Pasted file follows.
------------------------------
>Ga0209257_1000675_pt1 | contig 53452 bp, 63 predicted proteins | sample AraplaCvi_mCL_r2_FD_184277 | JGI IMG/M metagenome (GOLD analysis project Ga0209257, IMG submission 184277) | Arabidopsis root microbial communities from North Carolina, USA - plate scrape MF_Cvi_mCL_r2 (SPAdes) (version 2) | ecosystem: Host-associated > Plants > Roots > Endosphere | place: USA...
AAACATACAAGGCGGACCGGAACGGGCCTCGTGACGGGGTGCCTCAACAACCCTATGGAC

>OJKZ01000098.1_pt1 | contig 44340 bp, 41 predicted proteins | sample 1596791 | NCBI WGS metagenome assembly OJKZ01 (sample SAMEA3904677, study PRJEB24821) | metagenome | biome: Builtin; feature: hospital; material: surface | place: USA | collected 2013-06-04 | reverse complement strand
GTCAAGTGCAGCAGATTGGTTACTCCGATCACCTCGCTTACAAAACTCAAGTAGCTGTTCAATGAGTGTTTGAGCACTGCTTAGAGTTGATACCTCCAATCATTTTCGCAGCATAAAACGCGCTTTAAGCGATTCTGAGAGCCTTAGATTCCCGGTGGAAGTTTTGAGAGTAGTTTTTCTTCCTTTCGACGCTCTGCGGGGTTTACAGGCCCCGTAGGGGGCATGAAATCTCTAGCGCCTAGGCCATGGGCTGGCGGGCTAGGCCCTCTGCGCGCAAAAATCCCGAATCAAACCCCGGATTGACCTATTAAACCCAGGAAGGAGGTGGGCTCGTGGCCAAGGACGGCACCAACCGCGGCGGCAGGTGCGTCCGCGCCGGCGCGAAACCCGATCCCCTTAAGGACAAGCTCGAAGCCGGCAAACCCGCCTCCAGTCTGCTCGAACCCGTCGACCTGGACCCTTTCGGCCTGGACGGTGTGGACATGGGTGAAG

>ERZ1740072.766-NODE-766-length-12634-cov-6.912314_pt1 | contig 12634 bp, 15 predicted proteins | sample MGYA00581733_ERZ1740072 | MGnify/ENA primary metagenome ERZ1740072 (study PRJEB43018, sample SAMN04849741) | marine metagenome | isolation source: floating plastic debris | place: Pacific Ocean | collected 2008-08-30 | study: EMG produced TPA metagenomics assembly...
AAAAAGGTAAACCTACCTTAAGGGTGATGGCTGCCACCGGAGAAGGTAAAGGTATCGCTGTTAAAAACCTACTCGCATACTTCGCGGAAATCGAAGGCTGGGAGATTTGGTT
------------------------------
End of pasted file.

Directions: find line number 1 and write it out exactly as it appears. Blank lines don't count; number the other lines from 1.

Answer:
>Ga0209257_1000675_pt1 | contig 53452 bp, 63 predicted proteins | sample AraplaCvi_mCL_r2_FD_184277 | JGI IMG/M metagenome (GOLD analysis project Ga0209257, IMG submission 184277) | Arabidopsis root microbial communities from North Carolina, USA - plate scrape MF_Cvi_mCL_r2 (SPAdes) (version 2) | ecosystem: Host-associated > Plants > Roots > Endosphere | place: USA...